Typeit4me: A simple and effective product demo 12 Aug 2005

17 comments Latest by bob

There’s a lot to love in this quicktime product demo video (2:30, 4.4 MB) for Typeit4me.

  1. It nails the basic functions plus it gives you a few advanced tips and tricks. A great balance of high and low.
  2. The person demoing the product is the author of the product. I’ve always loved how Steve Jobs demos Apple’s products in his Keynotes. The guy who runs the show also runs the demos. How many CEOs can do that?
  3. There’s voice. It’s amazing how much it helps. And the guy’s voice is perfect. Calm, clear, and encouraging. His choice of words and tone is stellar. It really makes the demo. “Let’s try it.” “Here we go.” “Save.” “Simple.” “Oops.” “And that’s it, really.”
  4. The type is large and used sparingly. He gets what his product is about — small blocks of time-saving text, not long paragraphs (although it certainly works for that too).
  5. The demo makes you feel like you can’t live without the product. Time savings appeals to just about everyone.
  6. A touch of warmth at the end of the demo really brings it all home.

Well done, Riccardo.

17 comments so far (Jump to latest)

LNJ 12 Aug 05

That was well done and I do feel that I can’t live without the product.

I think what really impressed me (it’s Apple, shouldn’t I just expect to be impressed) was the simple functionality of the product. It was easy and usable. That is a plus. Also, the options that we were shown looked (to me at least) like they made sense.

Thanks for this today. ;-)

Dan Boland 12 Aug 05

What I liked about the video was that he answered the main question I had (being “What if you just want to type “br”?) without particularly addressing it. Very smooth and focused. Plus, the software looks pretty neat, too. Think an iteration will find its way into Writeboard? ;D

Richard 12 Aug 05

TypeIt4Me has been around for a long, long time, since the early Mac days. It’s always been a useful extension although there are UI issues with pieces of it that I wish Riccardo would clean up (some of you designers should offer to make him a better menubar icon).

I’ve demoed it for many years but his quicktime is better and more to the point than anything I ever did. I agree, this is a great example of a quicktime demo.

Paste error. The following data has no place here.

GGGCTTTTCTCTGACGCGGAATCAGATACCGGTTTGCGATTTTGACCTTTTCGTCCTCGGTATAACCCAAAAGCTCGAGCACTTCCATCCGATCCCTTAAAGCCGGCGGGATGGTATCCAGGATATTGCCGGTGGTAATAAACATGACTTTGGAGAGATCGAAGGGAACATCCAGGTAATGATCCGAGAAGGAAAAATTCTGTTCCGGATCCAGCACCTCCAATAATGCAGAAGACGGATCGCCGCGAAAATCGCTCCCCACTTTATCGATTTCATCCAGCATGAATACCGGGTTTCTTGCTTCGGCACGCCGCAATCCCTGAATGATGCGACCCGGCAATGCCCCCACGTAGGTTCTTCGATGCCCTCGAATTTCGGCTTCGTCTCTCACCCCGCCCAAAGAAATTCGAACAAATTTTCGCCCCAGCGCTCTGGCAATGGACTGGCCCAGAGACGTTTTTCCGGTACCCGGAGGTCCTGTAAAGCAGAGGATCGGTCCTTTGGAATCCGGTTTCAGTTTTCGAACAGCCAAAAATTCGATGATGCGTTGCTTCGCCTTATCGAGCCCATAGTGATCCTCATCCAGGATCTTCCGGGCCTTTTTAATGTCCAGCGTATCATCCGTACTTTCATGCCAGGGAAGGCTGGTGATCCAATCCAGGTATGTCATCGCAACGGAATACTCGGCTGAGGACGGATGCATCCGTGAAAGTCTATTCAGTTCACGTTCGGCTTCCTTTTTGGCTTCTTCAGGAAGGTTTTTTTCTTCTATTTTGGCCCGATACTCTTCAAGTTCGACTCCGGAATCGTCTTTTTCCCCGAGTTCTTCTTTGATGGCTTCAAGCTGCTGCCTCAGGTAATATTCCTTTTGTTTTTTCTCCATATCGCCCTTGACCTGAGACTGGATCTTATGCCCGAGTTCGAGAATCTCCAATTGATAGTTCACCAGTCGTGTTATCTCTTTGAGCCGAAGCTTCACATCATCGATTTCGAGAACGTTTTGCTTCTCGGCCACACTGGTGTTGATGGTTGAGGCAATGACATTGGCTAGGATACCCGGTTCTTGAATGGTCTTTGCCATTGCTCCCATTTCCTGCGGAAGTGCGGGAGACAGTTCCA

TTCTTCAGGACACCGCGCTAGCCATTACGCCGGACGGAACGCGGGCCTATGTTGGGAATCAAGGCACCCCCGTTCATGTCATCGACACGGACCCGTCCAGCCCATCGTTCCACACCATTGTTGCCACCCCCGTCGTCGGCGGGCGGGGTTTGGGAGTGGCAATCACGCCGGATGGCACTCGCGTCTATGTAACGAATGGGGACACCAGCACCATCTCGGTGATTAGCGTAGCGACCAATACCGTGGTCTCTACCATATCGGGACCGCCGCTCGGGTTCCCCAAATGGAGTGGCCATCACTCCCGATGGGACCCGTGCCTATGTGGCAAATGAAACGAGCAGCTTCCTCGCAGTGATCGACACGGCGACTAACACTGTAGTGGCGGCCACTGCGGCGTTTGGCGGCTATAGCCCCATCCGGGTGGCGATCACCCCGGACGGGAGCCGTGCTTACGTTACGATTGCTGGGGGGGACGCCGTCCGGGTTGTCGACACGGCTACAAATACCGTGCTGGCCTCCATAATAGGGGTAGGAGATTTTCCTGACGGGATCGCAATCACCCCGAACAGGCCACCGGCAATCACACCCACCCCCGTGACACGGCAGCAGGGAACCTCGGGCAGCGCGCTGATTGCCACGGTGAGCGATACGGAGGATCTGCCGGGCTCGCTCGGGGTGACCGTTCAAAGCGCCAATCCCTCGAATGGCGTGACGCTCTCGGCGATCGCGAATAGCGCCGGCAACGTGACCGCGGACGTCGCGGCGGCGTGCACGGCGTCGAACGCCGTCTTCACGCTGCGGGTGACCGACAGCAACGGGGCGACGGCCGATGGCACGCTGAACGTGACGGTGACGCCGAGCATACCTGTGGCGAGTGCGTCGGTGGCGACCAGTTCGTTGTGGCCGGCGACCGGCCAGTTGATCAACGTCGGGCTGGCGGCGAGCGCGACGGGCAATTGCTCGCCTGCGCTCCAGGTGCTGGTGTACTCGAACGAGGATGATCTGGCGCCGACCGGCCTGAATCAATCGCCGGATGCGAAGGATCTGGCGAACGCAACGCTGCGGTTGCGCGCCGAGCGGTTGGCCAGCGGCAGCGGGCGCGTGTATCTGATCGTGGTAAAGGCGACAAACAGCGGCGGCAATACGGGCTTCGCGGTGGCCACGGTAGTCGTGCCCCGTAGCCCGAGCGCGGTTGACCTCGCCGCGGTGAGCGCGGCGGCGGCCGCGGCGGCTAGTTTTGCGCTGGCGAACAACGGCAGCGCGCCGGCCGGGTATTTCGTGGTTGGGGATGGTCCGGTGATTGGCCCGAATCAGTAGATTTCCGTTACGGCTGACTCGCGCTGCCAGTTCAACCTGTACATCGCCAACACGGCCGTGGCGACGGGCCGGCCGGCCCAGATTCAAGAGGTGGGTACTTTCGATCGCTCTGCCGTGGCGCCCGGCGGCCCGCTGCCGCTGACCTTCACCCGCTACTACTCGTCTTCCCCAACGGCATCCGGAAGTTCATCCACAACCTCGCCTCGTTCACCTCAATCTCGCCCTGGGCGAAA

Stefan Seiz 12 Aug 05

Yes, indeed, very well done. He knows about speed too. Gives you time to look at the screen and follow. That is something i missed in David’s Rails Video (Brazil) in which he switches screens between Safari, Terminal and his Editor so fast, you can’t follow without using the PAUSE funtion of QuickTime.

Brad 12 Aug 05

I had the same feeling about speed, although I thought he moved a little too quickly right near the beginning. But after that, everything was done slowly enough that you could follow it. Very well done video, and a useful product for anyone who doesn’t use Microsoft Word, which has the same feature built-in, or for people who use Word but want the same features available for e-mail and other text programs.

Jase 12 Aug 05

The person demoing the product is the author of the product. … The guy who runs the show also runs the demos. How many CEOs can do that?

A better question is “How many CEOs can do that well?” I’ve worked at a company where the CEO created and narrated the demos — and let’s just say he shouldn’t have. A good CEO knows when it’s appropriate to do something him/herself versus when to delegate it to a better-qualified individual or maybe even an outside resource.

JF 12 Aug 05

Jase, you’re right. It’s always about execution. Anyone can do anything, but doing it well is a whole ‘nother story.

Kim Siever 12 Aug 05

I so want this product. I am mainly a PC user and I have wished for a long time that Outlook would allow multi-line AutoText. At this point, you can only create AutoText for single line phrases.

Adam Michela 12 Aug 05

It’s the accent! ;)

Tim Uruski 12 Aug 05

I found the use of the “Oops!” moment to be very interesting.

I think that this manner of demonstration more closely follows the way people learn, by encountering a problem first and then solving it. Typically a manual outlines what you can do, and never addresses what to do when you find something you think you can’t do.

emm ess eff 12 Aug 05

Perfect timing; I’m just about to create some product demos of my own.

Granted that Apple has a vested interest in promoting QuickTime, but is there a particular reason that 37signals, Rails, etc. feature demos delivered via QuickTime and not Flash? (We’re using Camtasia to capture ours and can deliver in a variety of formats.)

Note to Flash haters: please keep a steady hand on the flame throttle.

Grayson 12 Aug 05

emm ess eff - you can download QT movies, but you cant do anything at all with Flash. QT is easier (in most cases) to implement, too.

Tim 13 Aug 05

This does not pertain to this post but.. why is the actual RSS feed link not displayed on the feed page. It is a link with javascript. I have to remove all the JS to get to the actual link to stick it in my news reader. Just a thought on simplicity!

Tim 13 Aug 05

I retract my previous post.

bob 02 Nov 05

i paused iTunes to watch that….why?